Three Controversial Books

What is one supposed to understand by image and to what extent should one take it to heart? Physiologically, the image is the consciousness one is left with about an absent object. It is, therefore, the opposite of perception, i.e. representation of a present object. In other words, the image is a subjective act, an attitude, not a faithful mirror of things seen. It was noticed, for instance, and for good reason, that all those who saw the Parthenon believe they can describe it, but nobody can represent it in all its details after a while. The more so does it hold true about Bucharest, a big city with multiple facets, inherent contrasts and subject to continuous, frenetic changes, in particular after World War I.As a matter of fact, the image is an old woe of Romanians, who would like it to be always entirely favorable, benevolent, praiseful, although this is impossible, no matter what capital, country or community is at issue.I am looking now at a feature in Românul newspaper, edited by C. A. Rosetti, the March 1, 1872 issue, which says: "There has been some time since we got used to see in the Austro-Hungarian press all sorts of false news and calumnies against our country. However, we have not been accustomed to read such stuff in French journals. We notice that, recently, those journals that have always been favorable to us, and even disputed the hostile papers insulting and slandering us, have been making the same mistake."Fifty years later, in Adevărul (September 14, 1922), I. Teodorescu, a well-known journalist of the day, saddened by foreign newspaper articles that depicted Romanian realities in a disparaging light, was making these bitter remarks: "Such descriptions are troubling the Westerners' digestion and are meant to do us harm, as today's people tend to believe evil things rather than good ones, especially news coming from an unknown country in the East."And four years later, on December 7, 1926, the editorial in L'Indépendance Roumaine, the National-Liberal Party French-language publication, was clearly expressing the disappointment caused by these facts: "These last days, alarmist rumors about our country have had analogous consequences (…). A number of journalists, most of them American, giving credence to news spread in foreign papers, came to Bucharest to cover events that never took place."Romanians reveal a peculiar sensitivity towards any hasty, groundless, or vindictive opinion formulated by persons who crossed our border and, after a longer or shorter stay, think themselves entitled to give forth judgments as superficial as they are generalizing.A good example is a French writer's book, Femmes sans pudeur (Shameless Women), subtitled Moeurs roumaines (Romanian mores), written in 1923. Who was André Joubert, and what brought him to Bucharest then? The reason of his presence is revealed by Radu D. Rosetti in Universul on March 1, 1923: "Here is this Romanian banker who wishes to launch a big illustrated daily in the style of Excelsior. He does not turn to our journalists, both more educated and more intelligent than the specimen in question, whose stupidity and rudeness came to light with fireworks; moreover, without any moral guarantee, he concludes a contract with the honorable gentleman, pledging to pay him no more no less than 5000 French francs (50,000 lei) a month! A binding five-year contract!"To be fair, Joubert was not a third-rate journalist, a nobody. In 1904 he had published in Paris a poetry booklet, in 1909 his first novel, in 1910, also in the capital of France, The Odyssey of a Reporter, in two volumes, and in 1920 another novel.Attracted by the more than generous contract extended by the Romanian banker, he left behind the City of Light to settle – quite comfortably, as a matter of fact – in the "Little Paris" on Dîmboviţa river shore. During his two-year stay, he scraped together enough to build a house and, by the end of 1923, print his above-mentioned lucubration at Paris Publishers (seemingly set up ad-hoc, at 10 Edgar Quinet St., not far from Globus printing works, located at 89 Calea Victoriei).But what was it that infuriated the Romanian public opinion? According to historian Nicolae Iorga, who vented his anger in an article titled Scandal (see Universul, February 26, 1923), "The novelist, if I may call him so, was so kind to depict a friendly country, a related people, a society that welcomed him, as a place of debauchery where nobody feels embarrassed, as a horde of despicable bums; as soon as they turn fourteen, shameless women have each twelve lovers paying daily for their services, men are as worthy, doctors kill their patients, policemen hang the arrested for money, plus every now and then a foreigner or two who have been taking advantage of our stupidity since the War."And in Petronius' opinion (the literary pseudonym of scholar Grigore Tăuşan, a very active journalist between the wars, now forgotten), "The initial, psychical cause of Joubert's inspiration must be sought in the fact that, for most foreigners visiting Romania, our ethnic reality was confined to revue theaters, snobbish restaurants, and the dubious salons of the latest nouveaux riches." (Quote from Viitorul [The Future], National-Liberal Party periodical, February 27, 1923).As I do not wish to limit myself to the indignant commentaries roused by Shameless Women, I shall also reproduce a few considerations, not necessarily the sauciest, of the author:"There is almost no virgin older than 14 in Bucharest." (p. 17)"In Bucharest one is allowed anything, provided it does not become public." (p. 25)"Listen to me, for I know the women in this country: you possess (the expression in the book is much coarser), but never marry them." (p. 102).And the examples could go on.Amazed, one may think, at the storm raised by his opinion on Bucharest women, Joubert attempted a mea culpa in a letter addressed to the Romanian Ministry of Foreign Affairs, which was at once released to the press. "All I wanted," Joubert excused himself, "was to stigmatize a narrow circle of people which is not specific to Bucharest, but exists in every country, in every big city…"To no avail. If matters had stood so, came the retort, he should have made this clear in his book, instead of subtitling it Romanian Mores.This is how the public opinion judged then, and the government, in their turn, decided the expulsion of the author of the "uncivil book", as the official communiqué said.After so many years, the great 1923 scandal looks like a storm in a teacup. In fact, another book on Bucharest, under this very title, written by a better-known author, Paul Morand, also caused live controversy at the time. The negative reactions determined Morand to offer explanations – without success, though. In a long article published in Universul on October 28, 1935, he wrote: "I thought I was being helpful dedicating it a whole page in twelve successive issues of a weekly with a 150,000 circulation [the Parisian weekly Marianne]. I did it because Romanians are my friends and in a way my family [he was married to a Romanian]. Nevertheless, although my volume wasn't even sold in bookstores as a book, I find myself denigrated from all sides." The writer was all the more dismayed by this reception as, in his own words, his intentions had been misinterpreted, and even distorted. When writing, for instance, that on Lipscani Street Bucharesters pronounce "fum-de-shumbre", it did not mean that Romanians as a rule cannot speak French, but that "these mistakes were made only by the lower classes, being totally absent in the elite's speech." And if he had written that in the vicinity of the Ministry of Finance there was a forest where wolves were being raised, it was only a "figure of speech, a hyperbole." "I named a park forest, and some dogs wolves, being careful though to add that those were stray dogs."And, generally speaking, was he supposed to write a "stale panegyric" to Bucharest, spread around "waves of eulogies without reserve, normally specific to funeral encomiums?" Paul Morand had been avoiding that at any price, being convinced that "in every country there are fierce chauvinists who take any interference with the ideal image they made of their homeland as a personal offense."All this happened, as I said, before his impressions appeared in a book. But neither was the presence of the book on bookstore shelves acclaimed. In the 1936 New Year issue of Vremea (Time), literary critic Petru Comarnescu launched a veritable philippic, entitled A Bucharester to Paul Morand, in which he blamed his penchant for "picturesque Orientalism", "Voivodal Byzantinism", and "modern age antics": "Being informed rather by nostalgics who judge Bucharesters from inside a declining society, you have missed the works of the rising class. You described impoverished boyars, good-family boys who are parasites more often than not," but – he continued at another place – "beyond the décor, the picturesque, and manners, you have never searched for the spirit of Romanian culture that has been residing therein in the last years."In the same context must be understood art critic and historian George Oprescu's letter, from which a few excerpts would be clarifying: "…Everything is true, yet the whole is often inaccurate, and always artificial. Not only do the trees conceal the wood, but their branches and leaves conceal the trees themselves. You had to be 'documented', so you were shown things and people that exist, but are far from being characteristic. And there might have been frequent events happening in your life that are in fact uncommon. I shall take the liberty of giving you a very striking example to make you understand my idea. I was visited the other day by an English friend who came here to make arrangements for a drawings exhibition. Other friends planned to get him acquainted with life in Bucharest and 'national cuisine'. I accompanied him, of course. In one week I ate more sarmale and carp borsch than in the previous five years. And the unfortunate guest must have drawn the conclusion that three Romanians never get together except before these dishes, and that they spend their lives listening to folk bands in night clubs. In reality, he was offered a show…"We have no way of knowing how Morand's inner self reacted to the avalanche of criticism, but we may imagine that, after a while, his frustration and grief waned, as between 1942-1943 he was appointed minister plenipotentiary of the Vichy puppet government in the capital of Romania; this was far from producing a good impression among the Bucharest public, which may have been perceived acutely by the author, as after few months he left office without even saying goodbye to his friends.Soon after Paul Morand's Bucarest, another book about Romania by a well-known American journalist, John Gunther of Chicago Daily News, didn't even make it to Bucharest bookstores. His book was a European reportage that enjoyed enthusiastic reviews in the Anglo-American media and worldwide (The Times considered it a "Baedeker of politics"). Why couldn't Inside Europe reach Romanian readers, although it comprised a large chapter (XXVI) on Romania? Well, the title of the chapter referred to a Lupescu comedy, and the chapter started with considerations on a rich country with 18,800,000 inhabitants ruled by King Carol who, in his turn, was supervised by Mrs. Lupescu. A country floating on crude oil, drowned in grain and wood, whose richness was being lost following the plundering campaigns by corrupt politicians. The capital city was a hodgepodge of a little Paris whose main avenue, Calea Victoriei, displayed silk dresses, perfumed corseted officers and elegant coaches running with their tops pulled down. The wealth produced by sweating famished peasants was swapped here for plum brandy, Danube Delta roe and big red strawberries picked on the Transylvanian hills. It also said that for three generations Romania had been ruled by a family of hereditary semi-dictators, the Brătianus."Under these circumstances, the Police General Command of the Ministry of the Interior – which obviously had careful readers on their payroll – decided, as specified in a memo sent to the Director of Press and Information at the Royal Ministry of Foreign Affairs on March 2, 1937, to call their attention on the February 24, 1937 issue of Neamul Românesc newspaper (whose editor was historian and political man Nicolae Iorga) which claimed that "interested authors" were denigrating the country in several recently published books such as Inside Europe by John Gunther, Hitler's Drive to the East by F. Elwyn Jones and Drums in the Balkan Nights by John McCoulgh.Soliciting advice on the latter two, N. Ştefănescu, chief of 3rd Department of Police General Command announced (thus pacifying) the recipient of his memo that Inside Europe had been prohibited for some time.Thus the common Romanian reader was protected from writings he might have disliked himself, but would have surely distressed the bigwigs of the day.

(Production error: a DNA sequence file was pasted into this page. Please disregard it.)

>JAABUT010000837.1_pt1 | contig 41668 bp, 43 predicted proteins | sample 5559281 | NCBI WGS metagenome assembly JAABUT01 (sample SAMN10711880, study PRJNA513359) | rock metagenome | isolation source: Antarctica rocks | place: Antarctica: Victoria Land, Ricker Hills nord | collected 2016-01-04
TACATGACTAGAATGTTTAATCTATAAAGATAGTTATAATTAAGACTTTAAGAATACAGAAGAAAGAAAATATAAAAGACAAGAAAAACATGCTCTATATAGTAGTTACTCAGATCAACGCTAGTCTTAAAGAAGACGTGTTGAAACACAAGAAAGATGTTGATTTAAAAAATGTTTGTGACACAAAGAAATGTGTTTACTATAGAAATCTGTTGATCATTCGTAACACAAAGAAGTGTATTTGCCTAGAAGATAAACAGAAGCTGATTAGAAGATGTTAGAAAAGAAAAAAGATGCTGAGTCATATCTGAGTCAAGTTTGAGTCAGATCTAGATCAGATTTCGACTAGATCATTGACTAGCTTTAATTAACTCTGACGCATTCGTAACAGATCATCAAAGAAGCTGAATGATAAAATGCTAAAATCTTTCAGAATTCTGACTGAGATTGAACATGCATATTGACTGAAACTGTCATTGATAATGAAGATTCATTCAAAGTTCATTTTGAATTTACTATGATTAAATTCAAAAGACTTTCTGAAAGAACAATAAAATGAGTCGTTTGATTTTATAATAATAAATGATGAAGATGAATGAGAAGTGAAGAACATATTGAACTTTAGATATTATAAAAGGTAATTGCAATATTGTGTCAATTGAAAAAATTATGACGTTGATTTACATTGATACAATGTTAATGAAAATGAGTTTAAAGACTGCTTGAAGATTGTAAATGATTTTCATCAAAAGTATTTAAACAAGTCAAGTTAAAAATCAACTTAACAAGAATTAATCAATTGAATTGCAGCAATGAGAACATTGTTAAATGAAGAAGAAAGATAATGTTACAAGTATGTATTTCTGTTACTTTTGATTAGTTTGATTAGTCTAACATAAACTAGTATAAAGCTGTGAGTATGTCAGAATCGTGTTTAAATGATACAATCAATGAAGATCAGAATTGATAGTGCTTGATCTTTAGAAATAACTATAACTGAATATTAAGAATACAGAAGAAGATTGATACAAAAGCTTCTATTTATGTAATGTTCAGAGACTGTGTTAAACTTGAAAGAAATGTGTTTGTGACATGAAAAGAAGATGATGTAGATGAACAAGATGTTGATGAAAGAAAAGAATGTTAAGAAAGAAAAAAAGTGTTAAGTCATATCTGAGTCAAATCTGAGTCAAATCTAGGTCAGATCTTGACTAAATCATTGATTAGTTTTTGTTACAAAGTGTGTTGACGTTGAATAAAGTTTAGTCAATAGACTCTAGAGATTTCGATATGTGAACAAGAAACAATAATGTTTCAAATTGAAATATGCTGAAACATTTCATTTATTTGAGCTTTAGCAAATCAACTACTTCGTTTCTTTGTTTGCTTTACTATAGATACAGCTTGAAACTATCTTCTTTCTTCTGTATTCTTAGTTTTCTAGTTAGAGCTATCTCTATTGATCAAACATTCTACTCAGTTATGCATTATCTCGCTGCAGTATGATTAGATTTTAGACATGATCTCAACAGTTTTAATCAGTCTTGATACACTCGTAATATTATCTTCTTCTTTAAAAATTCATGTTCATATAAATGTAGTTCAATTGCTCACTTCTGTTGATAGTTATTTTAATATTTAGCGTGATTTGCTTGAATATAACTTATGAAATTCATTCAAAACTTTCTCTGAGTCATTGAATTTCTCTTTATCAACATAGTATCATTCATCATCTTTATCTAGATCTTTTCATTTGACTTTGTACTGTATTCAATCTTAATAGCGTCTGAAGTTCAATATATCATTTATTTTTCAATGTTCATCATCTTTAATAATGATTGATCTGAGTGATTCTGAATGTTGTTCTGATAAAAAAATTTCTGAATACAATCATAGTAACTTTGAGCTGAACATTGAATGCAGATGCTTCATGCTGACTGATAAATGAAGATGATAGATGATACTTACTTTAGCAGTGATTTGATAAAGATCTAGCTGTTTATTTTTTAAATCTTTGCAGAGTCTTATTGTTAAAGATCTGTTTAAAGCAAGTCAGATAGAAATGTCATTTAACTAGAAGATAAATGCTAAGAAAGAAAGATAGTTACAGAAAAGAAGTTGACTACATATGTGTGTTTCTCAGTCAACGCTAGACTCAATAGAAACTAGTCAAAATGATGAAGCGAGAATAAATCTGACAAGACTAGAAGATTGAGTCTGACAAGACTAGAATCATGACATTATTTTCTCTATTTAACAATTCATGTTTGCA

by Dumitru Hîncu